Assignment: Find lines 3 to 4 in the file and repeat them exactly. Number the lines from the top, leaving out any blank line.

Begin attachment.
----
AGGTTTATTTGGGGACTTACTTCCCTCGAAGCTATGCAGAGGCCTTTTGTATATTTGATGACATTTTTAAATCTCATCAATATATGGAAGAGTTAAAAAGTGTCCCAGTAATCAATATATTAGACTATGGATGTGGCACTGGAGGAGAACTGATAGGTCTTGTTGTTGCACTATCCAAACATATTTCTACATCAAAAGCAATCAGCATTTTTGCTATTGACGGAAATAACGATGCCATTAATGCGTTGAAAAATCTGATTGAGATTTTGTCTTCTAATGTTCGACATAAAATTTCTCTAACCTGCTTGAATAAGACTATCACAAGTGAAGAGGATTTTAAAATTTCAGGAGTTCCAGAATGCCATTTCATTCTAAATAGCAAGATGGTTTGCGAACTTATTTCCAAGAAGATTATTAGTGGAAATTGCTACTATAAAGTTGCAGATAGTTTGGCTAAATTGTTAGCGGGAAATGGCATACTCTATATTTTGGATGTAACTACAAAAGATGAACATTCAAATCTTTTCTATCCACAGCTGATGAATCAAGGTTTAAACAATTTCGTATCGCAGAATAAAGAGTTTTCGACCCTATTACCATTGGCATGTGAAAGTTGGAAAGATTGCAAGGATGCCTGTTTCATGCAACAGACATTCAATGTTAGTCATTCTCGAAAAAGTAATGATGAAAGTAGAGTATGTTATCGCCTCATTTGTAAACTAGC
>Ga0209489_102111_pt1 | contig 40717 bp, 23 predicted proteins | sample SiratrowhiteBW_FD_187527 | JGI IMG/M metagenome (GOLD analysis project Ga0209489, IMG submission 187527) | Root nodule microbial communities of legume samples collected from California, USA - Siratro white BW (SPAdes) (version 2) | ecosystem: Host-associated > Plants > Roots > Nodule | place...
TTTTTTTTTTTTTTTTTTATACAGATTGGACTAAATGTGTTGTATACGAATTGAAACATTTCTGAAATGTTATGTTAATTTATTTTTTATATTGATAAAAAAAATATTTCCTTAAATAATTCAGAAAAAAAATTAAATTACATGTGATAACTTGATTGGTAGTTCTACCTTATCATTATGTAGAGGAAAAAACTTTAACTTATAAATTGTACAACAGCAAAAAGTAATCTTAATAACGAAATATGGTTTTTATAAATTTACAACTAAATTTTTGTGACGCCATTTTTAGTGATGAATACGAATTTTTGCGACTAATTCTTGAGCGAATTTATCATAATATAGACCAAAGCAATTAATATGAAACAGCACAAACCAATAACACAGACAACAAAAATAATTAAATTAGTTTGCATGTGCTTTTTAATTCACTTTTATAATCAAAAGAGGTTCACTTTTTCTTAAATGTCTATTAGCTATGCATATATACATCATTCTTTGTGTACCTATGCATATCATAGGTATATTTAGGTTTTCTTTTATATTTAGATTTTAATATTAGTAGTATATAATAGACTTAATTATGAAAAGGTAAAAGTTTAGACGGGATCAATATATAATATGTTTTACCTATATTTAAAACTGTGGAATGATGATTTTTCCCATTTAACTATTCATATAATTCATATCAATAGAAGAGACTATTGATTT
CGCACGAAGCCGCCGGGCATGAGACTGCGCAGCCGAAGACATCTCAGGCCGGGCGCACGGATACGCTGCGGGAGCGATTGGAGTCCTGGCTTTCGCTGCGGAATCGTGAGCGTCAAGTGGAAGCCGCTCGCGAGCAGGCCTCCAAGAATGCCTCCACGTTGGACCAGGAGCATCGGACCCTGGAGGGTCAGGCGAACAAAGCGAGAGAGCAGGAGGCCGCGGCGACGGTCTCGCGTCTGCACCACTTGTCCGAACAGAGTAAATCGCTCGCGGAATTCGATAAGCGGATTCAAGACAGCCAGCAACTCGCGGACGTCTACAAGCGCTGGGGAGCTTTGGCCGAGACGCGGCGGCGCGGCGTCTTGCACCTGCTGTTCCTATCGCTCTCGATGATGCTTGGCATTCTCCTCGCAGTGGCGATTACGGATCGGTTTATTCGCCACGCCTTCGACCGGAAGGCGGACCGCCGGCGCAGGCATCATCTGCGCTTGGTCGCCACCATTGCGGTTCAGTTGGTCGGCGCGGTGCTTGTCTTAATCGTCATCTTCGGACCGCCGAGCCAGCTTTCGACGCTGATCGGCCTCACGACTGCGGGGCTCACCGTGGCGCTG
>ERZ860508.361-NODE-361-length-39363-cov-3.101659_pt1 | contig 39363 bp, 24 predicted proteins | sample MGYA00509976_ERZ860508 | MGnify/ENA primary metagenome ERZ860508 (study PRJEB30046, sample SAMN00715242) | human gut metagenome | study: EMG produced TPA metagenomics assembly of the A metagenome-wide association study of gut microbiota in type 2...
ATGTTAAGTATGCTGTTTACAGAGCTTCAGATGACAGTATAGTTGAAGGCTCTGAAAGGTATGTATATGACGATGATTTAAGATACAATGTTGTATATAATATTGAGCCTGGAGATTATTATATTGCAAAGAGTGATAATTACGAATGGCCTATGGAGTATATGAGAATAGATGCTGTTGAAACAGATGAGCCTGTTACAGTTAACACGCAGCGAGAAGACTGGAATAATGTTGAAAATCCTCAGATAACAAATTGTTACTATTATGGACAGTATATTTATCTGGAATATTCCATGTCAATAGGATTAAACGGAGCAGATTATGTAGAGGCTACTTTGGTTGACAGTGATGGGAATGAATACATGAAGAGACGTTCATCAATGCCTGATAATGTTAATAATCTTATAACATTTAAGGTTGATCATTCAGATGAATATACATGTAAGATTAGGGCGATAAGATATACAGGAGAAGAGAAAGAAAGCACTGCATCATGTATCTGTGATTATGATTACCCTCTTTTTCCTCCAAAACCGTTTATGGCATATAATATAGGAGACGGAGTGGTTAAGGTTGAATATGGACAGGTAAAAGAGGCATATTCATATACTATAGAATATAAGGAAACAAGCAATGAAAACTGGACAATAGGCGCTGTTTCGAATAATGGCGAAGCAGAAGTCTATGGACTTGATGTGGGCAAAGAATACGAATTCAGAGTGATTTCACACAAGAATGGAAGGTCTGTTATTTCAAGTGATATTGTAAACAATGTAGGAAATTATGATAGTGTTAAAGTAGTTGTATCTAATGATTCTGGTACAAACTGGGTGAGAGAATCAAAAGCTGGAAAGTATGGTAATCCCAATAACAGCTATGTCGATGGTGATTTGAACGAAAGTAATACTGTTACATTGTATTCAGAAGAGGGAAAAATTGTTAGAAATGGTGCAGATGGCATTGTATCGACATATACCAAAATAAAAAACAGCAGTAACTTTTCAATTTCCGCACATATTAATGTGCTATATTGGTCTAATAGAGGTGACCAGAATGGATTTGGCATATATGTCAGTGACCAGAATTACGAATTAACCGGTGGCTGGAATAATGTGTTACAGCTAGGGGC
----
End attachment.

TTTTTTTTTTTTTTTTTTATACAGATTGGACTAAATGTGTTGTATACGAATTGAAACATTTCTGAAATGTTATGTTAATTTATTTTTTATATTGATAAAAAAAATATTTCCTTAAATAATTCAGAAAAAAAATTAAATTACATGTGATAACTTGATTGGTAGTTCTACCTTATCATTATGTAGAGGAAAAAACTTTAACTTATAAATTGTACAACAGCAAAAAGTAATCTTAATAACGAAATATGGTTTTTATAAATTTACAACTAAATTTTTGTGACGCCATTTTTAGTGATGAATACGAATTTTTGCGACTAATTCTTGAGCGAATTTATCATAATATAGACCAAAGCAATTAATATGAAACAGCACAAACCAATAACACAGACAACAAAAATAATTAAATTAGTTTGCATGTGCTTTTTAATTCACTTTTATAATCAAAAGAGGTTCACTTTTTCTTAAATGTCTATTAGCTATGCATATATACATCATTCTTTGTGTACCTATGCATATCATAGGTATATTTAGGTTTTCTTTTATATTTAGATTTTAATATTAGTAGTATATAATAGACTTAATTATGAAAAGGTAAAAGTTTAGACGGGATCAATATATAATATGTTTTACCTATATTTAAAACTGTGGAATGATGATTTTTCCCATTTAACTATTCATATAATTCATATCAATAGAAGAGACTATTGATTT
CGCACGAAGCCGCCGGGCATGAGACTGCGCAGCCGAAGACATCTCAGGCCGGGCGCACGGATACGCTGCGGGAGCGATTGGAGTCCTGGCTTTCGCTGCGGAATCGTGAGCGTCAAGTGGAAGCCGCTCGCGAGCAGGCCTCCAAGAATGCCTCCACGTTGGACCAGGAGCATCGGACCCTGGAGGGTCAGGCGAACAAAGCGAGAGAGCAGGAGGCCGCGGCGACGGTCTCGCGTCTGCACCACTTGTCCGAACAGAGTAAATCGCTCGCGGAATTCGATAAGCGGATTCAAGACAGCCAGCAACTCGCGGACGTCTACAAGCGCTGGGGAGCTTTGGCCGAGACGCGGCGGCGCGGCGTCTTGCACCTGCTGTTCCTATCGCTCTCGATGATGCTTGGCATTCTCCTCGCAGTGGCGATTACGGATCGGTTTATTCGCCACGCCTTCGACCGGAAGGCGGACCGCCGGCGCAGGCATCATCTGCGCTTGGTCGCCACCATTGCGGTTCAGTTGGTCGGCGCGGTGCTTGTCTTAATCGTCATCTTCGGACCGCCGAGCCAGCTTTCGACGCTGATCGGCCTCACGACTGCGGGGCTCACCGTGGCGCTG